Pre-shared keys are a defined key pair (e.g. PID\PPS) that was generated by the ProvisionServer and distributed to the clients. The distribution process requires logging into the Intel MEBx (e.g. the firmware interface), changing the default MEBx password, and entering a total of 40 alpha-numeric characters. This process can be done manually, via a setup.bin file (e.g. USB one-touch), or pre-loaded by a vendor. When the system starts up, the pre-shared keys are used to authenticate the firmware to the provisioning environment.
Instead of physically touching and modifying the system, as the name suggests - Remote Configuration enables a "hands-off" configuration. Whether pre-shared key or remote configuration, a successful provisioning process will generate a new pre-shared key set which is used for authenticating future reprovisioning and partial unprovisioning sessions. Performing a full unprovisioning will return the firmware to a remote configuration state.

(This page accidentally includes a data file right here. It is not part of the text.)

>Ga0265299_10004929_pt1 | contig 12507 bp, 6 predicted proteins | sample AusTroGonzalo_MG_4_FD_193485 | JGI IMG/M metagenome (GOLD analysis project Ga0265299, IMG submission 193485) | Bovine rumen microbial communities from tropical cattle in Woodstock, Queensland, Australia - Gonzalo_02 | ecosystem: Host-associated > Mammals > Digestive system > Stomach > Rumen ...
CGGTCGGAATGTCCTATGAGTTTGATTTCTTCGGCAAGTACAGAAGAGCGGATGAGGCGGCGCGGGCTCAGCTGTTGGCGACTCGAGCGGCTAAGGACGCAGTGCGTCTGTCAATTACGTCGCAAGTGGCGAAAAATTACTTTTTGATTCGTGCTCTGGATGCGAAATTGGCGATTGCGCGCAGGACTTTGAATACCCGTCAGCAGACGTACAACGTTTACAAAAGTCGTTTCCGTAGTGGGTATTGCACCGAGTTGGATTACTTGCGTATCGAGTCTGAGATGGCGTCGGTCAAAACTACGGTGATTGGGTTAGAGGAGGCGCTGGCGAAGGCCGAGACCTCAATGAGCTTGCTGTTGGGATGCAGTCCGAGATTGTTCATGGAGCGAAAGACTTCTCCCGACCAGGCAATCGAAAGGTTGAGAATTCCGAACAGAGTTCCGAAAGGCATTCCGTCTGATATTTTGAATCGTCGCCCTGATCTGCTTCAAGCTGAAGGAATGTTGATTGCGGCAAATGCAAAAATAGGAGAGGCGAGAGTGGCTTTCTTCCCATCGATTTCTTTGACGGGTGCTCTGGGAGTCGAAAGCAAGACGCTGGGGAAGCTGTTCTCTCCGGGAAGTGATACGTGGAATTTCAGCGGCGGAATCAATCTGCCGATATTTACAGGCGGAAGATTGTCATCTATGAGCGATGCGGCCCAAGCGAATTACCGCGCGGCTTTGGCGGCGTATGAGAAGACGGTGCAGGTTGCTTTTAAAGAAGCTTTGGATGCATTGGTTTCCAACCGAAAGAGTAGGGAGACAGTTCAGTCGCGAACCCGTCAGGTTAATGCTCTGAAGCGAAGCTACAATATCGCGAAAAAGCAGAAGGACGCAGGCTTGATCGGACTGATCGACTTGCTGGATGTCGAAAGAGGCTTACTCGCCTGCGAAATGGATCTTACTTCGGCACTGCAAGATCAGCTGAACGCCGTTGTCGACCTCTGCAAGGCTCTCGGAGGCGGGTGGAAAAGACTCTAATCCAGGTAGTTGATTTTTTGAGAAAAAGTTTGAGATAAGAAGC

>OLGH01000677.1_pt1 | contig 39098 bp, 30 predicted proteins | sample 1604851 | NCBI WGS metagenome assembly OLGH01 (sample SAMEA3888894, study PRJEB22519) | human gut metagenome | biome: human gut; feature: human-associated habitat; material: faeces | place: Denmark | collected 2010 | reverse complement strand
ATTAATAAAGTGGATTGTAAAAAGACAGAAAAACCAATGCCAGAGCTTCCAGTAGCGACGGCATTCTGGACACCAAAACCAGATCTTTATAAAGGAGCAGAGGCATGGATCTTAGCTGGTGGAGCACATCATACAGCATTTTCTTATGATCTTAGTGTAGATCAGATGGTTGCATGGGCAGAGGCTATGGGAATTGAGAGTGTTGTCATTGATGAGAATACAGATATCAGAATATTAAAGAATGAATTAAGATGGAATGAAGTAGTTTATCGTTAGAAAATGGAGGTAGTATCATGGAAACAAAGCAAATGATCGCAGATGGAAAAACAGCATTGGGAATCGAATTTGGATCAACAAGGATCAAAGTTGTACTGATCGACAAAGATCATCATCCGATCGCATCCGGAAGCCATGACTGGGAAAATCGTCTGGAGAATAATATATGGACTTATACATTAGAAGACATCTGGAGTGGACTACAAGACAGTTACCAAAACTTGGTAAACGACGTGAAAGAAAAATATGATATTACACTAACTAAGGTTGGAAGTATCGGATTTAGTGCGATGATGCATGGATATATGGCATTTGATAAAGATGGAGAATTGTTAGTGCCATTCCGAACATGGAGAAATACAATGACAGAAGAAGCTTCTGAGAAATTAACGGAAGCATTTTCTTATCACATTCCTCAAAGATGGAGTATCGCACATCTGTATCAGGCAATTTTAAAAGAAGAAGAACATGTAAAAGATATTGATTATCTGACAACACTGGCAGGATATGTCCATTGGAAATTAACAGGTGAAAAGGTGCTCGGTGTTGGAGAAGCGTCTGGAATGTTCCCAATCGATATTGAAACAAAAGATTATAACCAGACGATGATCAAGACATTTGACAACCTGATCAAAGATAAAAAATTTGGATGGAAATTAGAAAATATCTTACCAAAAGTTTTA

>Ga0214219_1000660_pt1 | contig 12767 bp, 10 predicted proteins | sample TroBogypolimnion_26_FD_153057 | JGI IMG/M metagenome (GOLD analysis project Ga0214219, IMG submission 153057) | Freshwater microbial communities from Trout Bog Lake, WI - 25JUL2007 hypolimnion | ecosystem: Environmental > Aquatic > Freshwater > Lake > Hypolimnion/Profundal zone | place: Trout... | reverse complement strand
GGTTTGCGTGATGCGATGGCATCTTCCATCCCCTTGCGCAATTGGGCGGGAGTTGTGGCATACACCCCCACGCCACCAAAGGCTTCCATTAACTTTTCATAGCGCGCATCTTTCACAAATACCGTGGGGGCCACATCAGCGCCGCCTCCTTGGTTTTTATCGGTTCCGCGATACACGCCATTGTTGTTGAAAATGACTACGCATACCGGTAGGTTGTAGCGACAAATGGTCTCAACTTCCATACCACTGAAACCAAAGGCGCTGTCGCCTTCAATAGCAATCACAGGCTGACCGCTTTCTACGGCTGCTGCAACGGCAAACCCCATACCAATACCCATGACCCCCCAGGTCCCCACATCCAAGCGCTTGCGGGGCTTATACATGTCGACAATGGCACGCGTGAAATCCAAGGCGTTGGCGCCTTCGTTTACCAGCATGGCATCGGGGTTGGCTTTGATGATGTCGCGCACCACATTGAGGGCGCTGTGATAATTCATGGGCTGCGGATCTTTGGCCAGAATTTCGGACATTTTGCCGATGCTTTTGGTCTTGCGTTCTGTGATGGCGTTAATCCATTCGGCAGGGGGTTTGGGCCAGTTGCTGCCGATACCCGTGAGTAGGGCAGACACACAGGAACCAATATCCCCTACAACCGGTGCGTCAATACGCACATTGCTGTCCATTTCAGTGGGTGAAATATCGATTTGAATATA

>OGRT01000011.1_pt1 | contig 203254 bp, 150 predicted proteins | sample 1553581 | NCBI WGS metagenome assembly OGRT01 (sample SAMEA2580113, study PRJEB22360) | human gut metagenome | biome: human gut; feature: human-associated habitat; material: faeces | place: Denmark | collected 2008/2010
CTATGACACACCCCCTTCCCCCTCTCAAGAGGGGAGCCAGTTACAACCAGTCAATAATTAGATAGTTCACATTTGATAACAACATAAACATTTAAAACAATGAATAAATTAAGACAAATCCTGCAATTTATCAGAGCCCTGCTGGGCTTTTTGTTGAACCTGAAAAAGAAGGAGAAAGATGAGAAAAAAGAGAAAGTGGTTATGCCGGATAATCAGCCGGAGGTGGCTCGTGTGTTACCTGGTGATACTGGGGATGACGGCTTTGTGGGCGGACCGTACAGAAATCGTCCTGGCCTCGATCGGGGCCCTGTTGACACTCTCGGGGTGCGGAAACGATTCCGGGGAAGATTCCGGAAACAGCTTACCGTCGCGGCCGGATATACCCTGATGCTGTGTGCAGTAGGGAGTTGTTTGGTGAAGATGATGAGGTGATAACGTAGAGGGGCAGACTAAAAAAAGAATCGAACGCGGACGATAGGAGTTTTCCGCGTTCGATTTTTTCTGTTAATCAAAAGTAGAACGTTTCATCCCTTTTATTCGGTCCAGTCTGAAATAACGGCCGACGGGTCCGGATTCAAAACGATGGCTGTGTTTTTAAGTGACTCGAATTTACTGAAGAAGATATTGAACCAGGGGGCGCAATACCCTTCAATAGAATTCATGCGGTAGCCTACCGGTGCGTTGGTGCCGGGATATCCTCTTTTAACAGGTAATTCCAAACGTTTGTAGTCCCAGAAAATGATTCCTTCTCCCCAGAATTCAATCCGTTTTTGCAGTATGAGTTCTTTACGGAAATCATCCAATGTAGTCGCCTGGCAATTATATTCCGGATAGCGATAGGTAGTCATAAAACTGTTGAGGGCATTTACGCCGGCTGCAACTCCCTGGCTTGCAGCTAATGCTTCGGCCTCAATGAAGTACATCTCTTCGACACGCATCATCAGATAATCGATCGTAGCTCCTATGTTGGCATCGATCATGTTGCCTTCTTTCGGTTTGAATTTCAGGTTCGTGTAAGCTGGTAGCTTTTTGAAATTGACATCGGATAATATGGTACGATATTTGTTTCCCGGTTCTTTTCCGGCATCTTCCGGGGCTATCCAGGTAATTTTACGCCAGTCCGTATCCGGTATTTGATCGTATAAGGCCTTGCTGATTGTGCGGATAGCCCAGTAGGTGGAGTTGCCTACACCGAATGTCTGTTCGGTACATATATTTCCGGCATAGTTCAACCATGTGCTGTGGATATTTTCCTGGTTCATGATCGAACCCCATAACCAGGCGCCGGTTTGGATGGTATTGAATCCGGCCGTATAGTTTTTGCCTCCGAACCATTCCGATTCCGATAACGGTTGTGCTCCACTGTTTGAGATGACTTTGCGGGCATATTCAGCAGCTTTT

What version of Altiris OOBM supports Intel vPro Remote Configuration?
Altiris OOBM 6.2, with the Intel Setup and Configuration service 3.x or higher, supports remote configuration. For environments using Intel AMT 2.2 or 2.6 systems, please refer to the Altiris KB Article 40076 which provides an update to the Intel Setup and Configuration service (e.g. version 3.2.1)
What is the recommended sequence in client deployment to configuration of the Intel vPro technology?
Every production environment will have unique requirements and considerations. The following recommended steps are for reference, and have been validated as "best case" approach. Variances to individual environments will exist.
- Client system identity defined (e.g. FQDN defined, client joined to domain\forest, etc)
- Altiris client agent installed and registered